As ideas not inventions become patentable innovation and creativity are stopped in their tracks because truly innovative inventions are limited in scope -- so you can identify them, license them, or take a different approach when you prefer to step around them. But abstract ideas? rough processes or techniques?... its impossible not to borrow from them, reuse them, derive from them, even completely innocently.

            • Should the equation: sum(1..n) = (n^2-n)/2 be something someone can own, just because it requires some creativity to prove it?

              Sure, you can own that one, as long as I can own sum(1..n) = (n^2+n)/2 ;-)
              • by vux984 (928602)
                Oooooo crap!

                How will I make any money now with a broken equation?

                Oh wait, its not broken, it just computers sum(1..n-1)

                So not only is it still useful, but I can tell my customers that if they want to use the sum(1..n) they just need to plug in n+1 into my patented solution, whew, that's an easy fix!

                Of course, seeing as that substitution yeilds 'your' patented solution:

                ((n+1)^2-(n+1))/2 = ((n^2+2n+1)-(n+1))/2 = (n^2+2n+1-n-1)/2 = (n^2+n)/2

                Or, alternatively they could just compute sum(1..n) and add n. Clearly
            • by jabuzz (182671)
              Thing is that the RSA patent should never have been granted. Firstly the algorithm had previously been "invented" by Clifford Cocks working at GCHQ. Now admittedly this was kept a secret, however it clearly means that the algorithm was obvious to someone skilled in the arts and denied. Secondly the algorithm was an implementation of a much earlier idea by James H. Ellis that was widely known in the field, but nobody who had worked on the problem had the mathematical skill to work it out.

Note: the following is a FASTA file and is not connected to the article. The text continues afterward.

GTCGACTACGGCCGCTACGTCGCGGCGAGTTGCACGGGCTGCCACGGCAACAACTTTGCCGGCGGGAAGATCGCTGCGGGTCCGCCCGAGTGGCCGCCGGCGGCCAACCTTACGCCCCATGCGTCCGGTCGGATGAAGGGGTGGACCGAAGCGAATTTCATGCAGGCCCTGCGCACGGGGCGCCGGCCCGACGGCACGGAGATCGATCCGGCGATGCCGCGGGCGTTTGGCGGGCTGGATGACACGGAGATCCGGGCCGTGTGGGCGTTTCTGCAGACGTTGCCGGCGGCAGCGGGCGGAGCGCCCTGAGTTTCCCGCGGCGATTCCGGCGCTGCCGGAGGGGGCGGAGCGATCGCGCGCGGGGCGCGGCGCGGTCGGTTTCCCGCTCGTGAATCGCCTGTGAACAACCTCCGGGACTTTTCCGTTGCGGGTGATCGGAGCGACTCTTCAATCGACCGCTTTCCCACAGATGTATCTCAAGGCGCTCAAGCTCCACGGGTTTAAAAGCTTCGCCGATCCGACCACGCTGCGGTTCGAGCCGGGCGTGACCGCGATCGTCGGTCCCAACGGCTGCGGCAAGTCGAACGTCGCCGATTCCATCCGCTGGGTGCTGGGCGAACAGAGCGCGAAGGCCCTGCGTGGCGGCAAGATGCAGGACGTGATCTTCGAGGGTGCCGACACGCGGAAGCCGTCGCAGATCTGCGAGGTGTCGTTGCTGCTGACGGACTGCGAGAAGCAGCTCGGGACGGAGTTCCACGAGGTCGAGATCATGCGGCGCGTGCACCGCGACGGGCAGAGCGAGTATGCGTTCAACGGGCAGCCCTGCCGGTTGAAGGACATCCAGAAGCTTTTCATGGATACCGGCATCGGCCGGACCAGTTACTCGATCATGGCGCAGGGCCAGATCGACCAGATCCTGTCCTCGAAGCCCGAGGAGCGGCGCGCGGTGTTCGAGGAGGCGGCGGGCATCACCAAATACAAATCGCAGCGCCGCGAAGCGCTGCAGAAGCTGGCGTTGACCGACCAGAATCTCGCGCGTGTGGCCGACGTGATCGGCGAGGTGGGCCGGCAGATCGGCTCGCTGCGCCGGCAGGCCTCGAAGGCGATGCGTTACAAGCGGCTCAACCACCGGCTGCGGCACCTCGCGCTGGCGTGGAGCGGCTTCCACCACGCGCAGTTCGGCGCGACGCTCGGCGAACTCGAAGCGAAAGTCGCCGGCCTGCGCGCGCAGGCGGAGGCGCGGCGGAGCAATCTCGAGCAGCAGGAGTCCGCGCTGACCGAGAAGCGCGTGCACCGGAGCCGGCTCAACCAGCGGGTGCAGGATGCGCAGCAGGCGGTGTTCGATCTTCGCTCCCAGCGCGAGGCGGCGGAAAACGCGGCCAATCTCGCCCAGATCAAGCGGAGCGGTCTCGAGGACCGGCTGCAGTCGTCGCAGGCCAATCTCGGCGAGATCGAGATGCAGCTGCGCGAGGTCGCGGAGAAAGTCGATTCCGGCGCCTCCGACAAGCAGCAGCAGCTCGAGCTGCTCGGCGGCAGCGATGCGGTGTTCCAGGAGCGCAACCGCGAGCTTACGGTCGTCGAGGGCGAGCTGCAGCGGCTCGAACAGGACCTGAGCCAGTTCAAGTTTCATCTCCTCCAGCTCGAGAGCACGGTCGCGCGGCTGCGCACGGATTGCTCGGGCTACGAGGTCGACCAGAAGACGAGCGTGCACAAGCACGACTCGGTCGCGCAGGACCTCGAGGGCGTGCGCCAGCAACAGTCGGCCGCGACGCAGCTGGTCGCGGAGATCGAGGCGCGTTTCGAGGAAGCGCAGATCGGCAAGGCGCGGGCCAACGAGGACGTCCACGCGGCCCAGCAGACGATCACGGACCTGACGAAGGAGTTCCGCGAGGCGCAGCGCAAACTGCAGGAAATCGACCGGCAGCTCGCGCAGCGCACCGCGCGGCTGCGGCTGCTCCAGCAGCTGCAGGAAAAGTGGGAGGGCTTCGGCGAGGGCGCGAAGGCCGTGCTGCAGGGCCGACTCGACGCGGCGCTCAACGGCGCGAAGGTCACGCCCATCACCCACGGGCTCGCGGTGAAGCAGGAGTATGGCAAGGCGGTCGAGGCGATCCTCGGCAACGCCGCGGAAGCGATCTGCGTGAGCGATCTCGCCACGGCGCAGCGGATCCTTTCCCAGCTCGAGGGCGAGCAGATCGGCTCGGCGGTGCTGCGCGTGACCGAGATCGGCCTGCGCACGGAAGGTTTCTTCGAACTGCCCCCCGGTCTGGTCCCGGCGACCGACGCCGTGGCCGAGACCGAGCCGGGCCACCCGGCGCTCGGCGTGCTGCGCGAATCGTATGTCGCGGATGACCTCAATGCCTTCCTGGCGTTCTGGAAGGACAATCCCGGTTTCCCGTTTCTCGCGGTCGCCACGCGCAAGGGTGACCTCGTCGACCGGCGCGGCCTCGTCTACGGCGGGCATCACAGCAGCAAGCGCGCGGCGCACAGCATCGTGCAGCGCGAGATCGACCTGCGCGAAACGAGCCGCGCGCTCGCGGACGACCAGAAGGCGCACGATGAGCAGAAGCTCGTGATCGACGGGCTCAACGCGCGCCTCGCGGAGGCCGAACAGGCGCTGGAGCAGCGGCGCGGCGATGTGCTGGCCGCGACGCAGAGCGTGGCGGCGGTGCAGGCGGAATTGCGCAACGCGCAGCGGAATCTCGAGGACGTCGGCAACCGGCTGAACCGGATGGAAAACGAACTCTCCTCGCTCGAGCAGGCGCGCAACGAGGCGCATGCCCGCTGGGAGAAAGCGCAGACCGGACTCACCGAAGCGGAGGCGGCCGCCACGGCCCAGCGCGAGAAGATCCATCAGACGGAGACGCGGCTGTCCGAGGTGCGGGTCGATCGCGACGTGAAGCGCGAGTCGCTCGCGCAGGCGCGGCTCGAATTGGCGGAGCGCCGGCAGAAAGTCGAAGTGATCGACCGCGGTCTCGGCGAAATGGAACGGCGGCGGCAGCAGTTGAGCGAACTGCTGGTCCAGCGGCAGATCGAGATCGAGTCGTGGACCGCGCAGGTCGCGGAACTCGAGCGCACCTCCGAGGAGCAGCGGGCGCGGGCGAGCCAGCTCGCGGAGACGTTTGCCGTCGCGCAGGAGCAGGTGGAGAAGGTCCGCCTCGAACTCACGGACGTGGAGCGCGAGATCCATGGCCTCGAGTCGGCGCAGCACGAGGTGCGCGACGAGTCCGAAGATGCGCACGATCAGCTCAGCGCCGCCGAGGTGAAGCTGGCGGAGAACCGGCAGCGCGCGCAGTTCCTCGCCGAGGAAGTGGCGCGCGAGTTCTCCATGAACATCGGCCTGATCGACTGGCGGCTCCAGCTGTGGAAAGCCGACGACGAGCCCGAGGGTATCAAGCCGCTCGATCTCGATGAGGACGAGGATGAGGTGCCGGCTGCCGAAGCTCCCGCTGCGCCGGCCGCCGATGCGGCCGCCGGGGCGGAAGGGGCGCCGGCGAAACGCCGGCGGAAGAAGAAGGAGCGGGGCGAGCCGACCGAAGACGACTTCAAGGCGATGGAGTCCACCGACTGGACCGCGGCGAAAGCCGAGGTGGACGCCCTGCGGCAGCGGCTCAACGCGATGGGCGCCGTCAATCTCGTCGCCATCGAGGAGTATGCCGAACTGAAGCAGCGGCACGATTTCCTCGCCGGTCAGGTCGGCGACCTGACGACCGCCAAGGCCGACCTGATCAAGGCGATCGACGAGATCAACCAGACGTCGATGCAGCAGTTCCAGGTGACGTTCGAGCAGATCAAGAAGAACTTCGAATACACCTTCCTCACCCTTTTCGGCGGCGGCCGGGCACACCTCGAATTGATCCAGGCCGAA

The RSA patent is a
            • The RSA idea itself was the hard part.

              In the hard disk example, the design of the spinning disk was the "hard part." All he had to do after thinking up the new design was just buy a motor, disk and an electromagnet. The new disk works because of physics, "physics" isn't any more real than mathematics. If we let him patent a hard disk, think of all the people who won't be allowed to build hard disks. Or how about a new way of chlorinating a pool with tobacco leaves. Perhaps it's less expensive, safer for the environment, cures warts when yo

              • by vux984 (928602)
                The motivation to further science 'commercially' has historically been the ability to patent inventions that are derived from that science. We didn't allow intellectual protection of the science itself. That was not an accident.

                Protecting a particular applied use of the science vs protecting the science itself.

                The reason we don't wish to protect basic science is that it does not serve society to have it protected. Its not intrinsically different in terms of how hard it is, or phsyics vs math, or real vs men